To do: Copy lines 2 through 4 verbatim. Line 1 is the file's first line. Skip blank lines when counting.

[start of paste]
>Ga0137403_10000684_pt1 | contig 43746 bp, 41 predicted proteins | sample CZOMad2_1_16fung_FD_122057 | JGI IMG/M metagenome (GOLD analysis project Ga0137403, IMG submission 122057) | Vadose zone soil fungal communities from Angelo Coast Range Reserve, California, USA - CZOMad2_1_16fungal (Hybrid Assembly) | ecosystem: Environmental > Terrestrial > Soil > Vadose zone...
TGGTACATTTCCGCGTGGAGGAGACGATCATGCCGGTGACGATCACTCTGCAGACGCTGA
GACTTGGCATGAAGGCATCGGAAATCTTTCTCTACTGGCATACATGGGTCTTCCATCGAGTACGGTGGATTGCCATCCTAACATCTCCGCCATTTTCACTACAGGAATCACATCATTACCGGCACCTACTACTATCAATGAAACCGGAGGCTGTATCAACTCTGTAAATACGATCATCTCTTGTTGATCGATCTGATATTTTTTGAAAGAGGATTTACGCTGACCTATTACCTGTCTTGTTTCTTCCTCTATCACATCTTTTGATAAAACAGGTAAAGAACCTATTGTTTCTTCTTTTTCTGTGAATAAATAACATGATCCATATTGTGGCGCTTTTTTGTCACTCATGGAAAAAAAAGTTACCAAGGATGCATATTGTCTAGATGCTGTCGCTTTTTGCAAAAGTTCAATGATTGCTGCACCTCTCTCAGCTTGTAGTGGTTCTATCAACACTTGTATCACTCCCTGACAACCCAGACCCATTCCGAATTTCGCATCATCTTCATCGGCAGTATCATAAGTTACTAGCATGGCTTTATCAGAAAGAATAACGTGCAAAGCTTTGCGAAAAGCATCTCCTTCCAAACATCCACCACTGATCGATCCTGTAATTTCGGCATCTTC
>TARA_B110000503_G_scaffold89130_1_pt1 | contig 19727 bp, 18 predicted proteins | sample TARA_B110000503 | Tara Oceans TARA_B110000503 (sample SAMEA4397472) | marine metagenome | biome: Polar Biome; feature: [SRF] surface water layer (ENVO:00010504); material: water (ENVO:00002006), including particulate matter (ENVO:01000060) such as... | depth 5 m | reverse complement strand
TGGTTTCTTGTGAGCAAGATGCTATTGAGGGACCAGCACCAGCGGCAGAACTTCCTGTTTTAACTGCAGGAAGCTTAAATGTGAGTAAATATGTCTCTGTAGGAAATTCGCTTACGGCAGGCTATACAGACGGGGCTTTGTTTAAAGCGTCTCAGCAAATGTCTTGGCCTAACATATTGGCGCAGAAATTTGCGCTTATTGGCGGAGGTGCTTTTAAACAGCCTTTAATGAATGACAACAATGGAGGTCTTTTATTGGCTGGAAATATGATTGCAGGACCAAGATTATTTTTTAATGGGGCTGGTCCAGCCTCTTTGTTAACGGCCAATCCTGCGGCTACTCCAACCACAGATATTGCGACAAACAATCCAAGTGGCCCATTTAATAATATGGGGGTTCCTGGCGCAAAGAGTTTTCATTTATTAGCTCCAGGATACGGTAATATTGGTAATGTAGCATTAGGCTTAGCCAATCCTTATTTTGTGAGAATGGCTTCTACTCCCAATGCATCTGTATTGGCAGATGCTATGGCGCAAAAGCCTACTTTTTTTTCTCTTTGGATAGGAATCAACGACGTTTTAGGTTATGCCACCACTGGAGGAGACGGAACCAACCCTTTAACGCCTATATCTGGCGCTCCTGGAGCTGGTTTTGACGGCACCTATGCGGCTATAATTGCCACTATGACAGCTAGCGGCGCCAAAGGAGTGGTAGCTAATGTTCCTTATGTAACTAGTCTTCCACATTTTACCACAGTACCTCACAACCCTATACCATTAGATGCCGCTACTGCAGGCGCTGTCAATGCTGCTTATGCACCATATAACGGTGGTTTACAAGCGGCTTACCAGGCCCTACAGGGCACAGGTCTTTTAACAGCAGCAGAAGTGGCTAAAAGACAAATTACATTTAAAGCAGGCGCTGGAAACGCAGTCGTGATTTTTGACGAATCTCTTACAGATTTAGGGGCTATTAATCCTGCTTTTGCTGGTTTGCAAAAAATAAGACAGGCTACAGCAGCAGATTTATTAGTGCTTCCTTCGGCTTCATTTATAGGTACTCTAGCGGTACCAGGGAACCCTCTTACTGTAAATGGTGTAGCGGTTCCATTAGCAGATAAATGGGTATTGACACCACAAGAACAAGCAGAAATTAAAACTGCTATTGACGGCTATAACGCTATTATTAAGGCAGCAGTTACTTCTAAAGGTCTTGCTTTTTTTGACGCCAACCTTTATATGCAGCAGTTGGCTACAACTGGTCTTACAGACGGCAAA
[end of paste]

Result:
TGGTACATTTCCGCGTGGAGGAGACGATCATGCCGGTGACGATCACTCTGCAGACGCTGA
GACTTGGCATGAAGGCATCGGAAATCTTTCTCTACTGGCATACATGGGTCTTCCATCGAGTACGGTGGATTGCCATCCTAACATCTCCGCCATTTTCACTACAGGAATCACATCATTACCGGCACCTACTACTATCAATGAAACCGGAGGCTGTATCAACTCTGTAAATACGATCATCTCTTGTTGATCGATCTGATATTTTTTGAAAGAGGATTTACGCTGACCTATTACCTGTCTTGTTTCTTCCTCTATCACATCTTTTGATAAAACAGGTAAAGAACCTATTGTTTCTTCTTTTTCTGTGAATAAATAACATGATCCATATTGTGGCGCTTTTTTGTCACTCATGGAAAAAAAAGTTACCAAGGATGCATATTGTCTAGATGCTGTCGCTTTTTGCAAAAGTTCAATGATTGCTGCACCTCTCTCAGCTTGTAGTGGTTCTATCAACACTTGTATCACTCCCTGACAACCCAGACCCATTCCGAATTTCGCATCATCTTCATCGGCAGTATCATAAGTTACTAGCATGGCTTTATCAGAAAGAATAACGTGCAAAGCTTTGCGAAAAGCATCTCCTTCCAAACATCCACCACTGATCGATCCTGTAATTTCGGCATCTTC
>TARA_B110000503_G_scaffold89130_1_pt1 | contig 19727 bp, 18 predicted proteins | sample TARA_B110000503 | Tara Oceans TARA_B110000503 (sample SAMEA4397472) | marine metagenome | biome: Polar Biome; feature: [SRF] surface water layer (ENVO:00010504); material: water (ENVO:00002006), including particulate matter (ENVO:01000060) such as... | depth 5 m | reverse complement strand